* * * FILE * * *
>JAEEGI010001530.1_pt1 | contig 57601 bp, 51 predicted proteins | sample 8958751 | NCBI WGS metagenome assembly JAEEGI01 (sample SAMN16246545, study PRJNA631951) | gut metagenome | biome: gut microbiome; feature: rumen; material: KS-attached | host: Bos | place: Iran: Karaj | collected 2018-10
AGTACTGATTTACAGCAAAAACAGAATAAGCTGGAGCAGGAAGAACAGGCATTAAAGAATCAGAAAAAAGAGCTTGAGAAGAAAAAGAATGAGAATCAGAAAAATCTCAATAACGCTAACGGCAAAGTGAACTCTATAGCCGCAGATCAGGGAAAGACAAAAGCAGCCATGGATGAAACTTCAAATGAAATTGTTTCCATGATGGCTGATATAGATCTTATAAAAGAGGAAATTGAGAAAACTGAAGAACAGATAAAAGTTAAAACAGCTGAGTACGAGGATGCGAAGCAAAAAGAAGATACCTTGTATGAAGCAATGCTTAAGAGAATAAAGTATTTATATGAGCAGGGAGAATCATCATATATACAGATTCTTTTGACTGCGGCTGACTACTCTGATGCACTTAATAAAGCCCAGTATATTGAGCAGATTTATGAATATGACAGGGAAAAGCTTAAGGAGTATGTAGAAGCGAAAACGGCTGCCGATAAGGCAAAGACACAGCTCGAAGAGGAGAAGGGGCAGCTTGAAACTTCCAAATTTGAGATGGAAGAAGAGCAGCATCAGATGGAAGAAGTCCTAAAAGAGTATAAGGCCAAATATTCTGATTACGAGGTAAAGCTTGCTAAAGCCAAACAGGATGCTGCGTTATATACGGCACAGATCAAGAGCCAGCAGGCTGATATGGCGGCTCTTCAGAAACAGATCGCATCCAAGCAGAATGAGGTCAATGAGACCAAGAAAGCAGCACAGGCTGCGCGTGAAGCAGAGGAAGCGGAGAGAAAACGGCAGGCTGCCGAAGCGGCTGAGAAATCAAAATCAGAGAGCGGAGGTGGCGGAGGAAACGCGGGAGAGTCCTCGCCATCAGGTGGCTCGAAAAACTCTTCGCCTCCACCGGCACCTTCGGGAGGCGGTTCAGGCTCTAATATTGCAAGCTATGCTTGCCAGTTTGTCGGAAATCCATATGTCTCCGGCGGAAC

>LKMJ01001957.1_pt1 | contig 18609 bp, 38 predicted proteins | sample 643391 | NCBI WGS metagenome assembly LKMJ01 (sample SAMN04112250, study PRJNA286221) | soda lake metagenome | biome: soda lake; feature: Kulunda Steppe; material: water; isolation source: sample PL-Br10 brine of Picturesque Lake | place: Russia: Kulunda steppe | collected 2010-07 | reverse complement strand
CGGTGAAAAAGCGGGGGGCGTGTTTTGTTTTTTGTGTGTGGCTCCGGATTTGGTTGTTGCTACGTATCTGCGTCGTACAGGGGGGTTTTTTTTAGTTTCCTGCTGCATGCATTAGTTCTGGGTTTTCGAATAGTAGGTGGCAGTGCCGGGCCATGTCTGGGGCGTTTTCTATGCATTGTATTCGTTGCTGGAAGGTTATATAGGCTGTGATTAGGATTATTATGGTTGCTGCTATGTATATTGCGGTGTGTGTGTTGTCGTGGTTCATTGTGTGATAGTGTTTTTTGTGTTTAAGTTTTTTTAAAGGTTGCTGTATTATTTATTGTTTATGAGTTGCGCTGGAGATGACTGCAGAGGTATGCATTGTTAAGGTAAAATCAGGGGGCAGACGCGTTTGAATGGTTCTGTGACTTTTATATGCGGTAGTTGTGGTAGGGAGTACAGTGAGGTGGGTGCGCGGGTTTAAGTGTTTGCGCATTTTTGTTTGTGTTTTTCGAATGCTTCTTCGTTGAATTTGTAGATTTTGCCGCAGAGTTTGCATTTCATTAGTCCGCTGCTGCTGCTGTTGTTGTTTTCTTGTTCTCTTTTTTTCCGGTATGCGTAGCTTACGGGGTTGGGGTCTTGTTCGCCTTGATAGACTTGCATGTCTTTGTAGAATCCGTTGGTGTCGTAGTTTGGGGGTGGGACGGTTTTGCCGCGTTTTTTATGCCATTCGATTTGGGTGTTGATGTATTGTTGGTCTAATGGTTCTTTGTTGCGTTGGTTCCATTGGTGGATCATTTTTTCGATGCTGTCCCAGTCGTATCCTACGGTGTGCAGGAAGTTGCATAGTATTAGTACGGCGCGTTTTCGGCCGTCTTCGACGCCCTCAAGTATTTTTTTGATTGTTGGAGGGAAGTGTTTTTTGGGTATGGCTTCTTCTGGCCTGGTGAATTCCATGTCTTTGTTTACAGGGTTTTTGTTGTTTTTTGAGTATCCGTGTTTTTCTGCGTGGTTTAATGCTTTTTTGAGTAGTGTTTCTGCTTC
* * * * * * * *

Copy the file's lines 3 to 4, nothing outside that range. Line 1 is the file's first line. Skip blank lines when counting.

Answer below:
>LKMJ01001957.1_pt1 | contig 18609 bp, 38 predicted proteins | sample 643391 | NCBI WGS metagenome assembly LKMJ01 (sample SAMN04112250, study PRJNA286221) | soda lake metagenome | biome: soda lake; feature: Kulunda Steppe; material: water; isolation source: sample PL-Br10 brine of Picturesque Lake | place: Russia: Kulunda steppe | collected 2010-07 | reverse complement strand
CGGTGAAAAAGCGGGGGGCGTGTTTTGTTTTTTGTGTGTGGCTCCGGATTTGGTTGTTGCTACGTATCTGCGTCGTACAGGGGGGTTTTTTTTAGTTTCCTGCTGCATGCATTAGTTCTGGGTTTTCGAATAGTAGGTGGCAGTGCCGGGCCATGTCTGGGGCGTTTTCTATGCATTGTATTCGTTGCTGGAAGGTTATATAGGCTGTGATTAGGATTATTATGGTTGCTGCTATGTATATTGCGGTGTGTGTGTTGTCGTGGTTCATTGTGTGATAGTGTTTTTTGTGTTTAAGTTTTTTTAAAGGTTGCTGTATTATTTATTGTTTATGAGTTGCGCTGGAGATGACTGCAGAGGTATGCATTGTTAAGGTAAAATCAGGGGGCAGACGCGTTTGAATGGTTCTGTGACTTTTATATGCGGTAGTTGTGGTAGGGAGTACAGTGAGGTGGGTGCGCGGGTTTAAGTGTTTGCGCATTTTTGTTTGTGTTTTTCGAATGCTTCTTCGTTGAATTTGTAGATTTTGCCGCAGAGTTTGCATTTCATTAGTCCGCTGCTGCTGCTGTTGTTGTTTTCTTGTTCTCTTTTTTTCCGGTATGCGTAGCTTACGGGGTTGGGGTCTTGTTCGCCTTGATAGACTTGCATGTCTTTGTAGAATCCGTTGGTGTCGTAGTTTGGGGGTGGGACGGTTTTGCCGCGTTTTTTATGCCATTCGATTTGGGTGTTGATGTATTGTTGGTCTAATGGTTCTTTGTTGCGTTGGTTCCATTGGTGGATCATTTTTTCGATGCTGTCCCAGTCGTATCCTACGGTGTGCAGGAAGTTGCATAGTATTAGTACGGCGCGTTTTCGGCCGTCTTCGACGCCCTCAAGTATTTTTTTGATTGTTGGAGGGAAGTGTTTTTTGGGTATGGCTTCTTCTGGCCTGGTGAATTCCATGTCTTTGTTTACAGGGTTTTTGTTGTTTTTTGAGTATCCGTGTTTTTCTGCGTGGTTTAATGCTTTTTTGAGTAGTGTTTCTGCTTC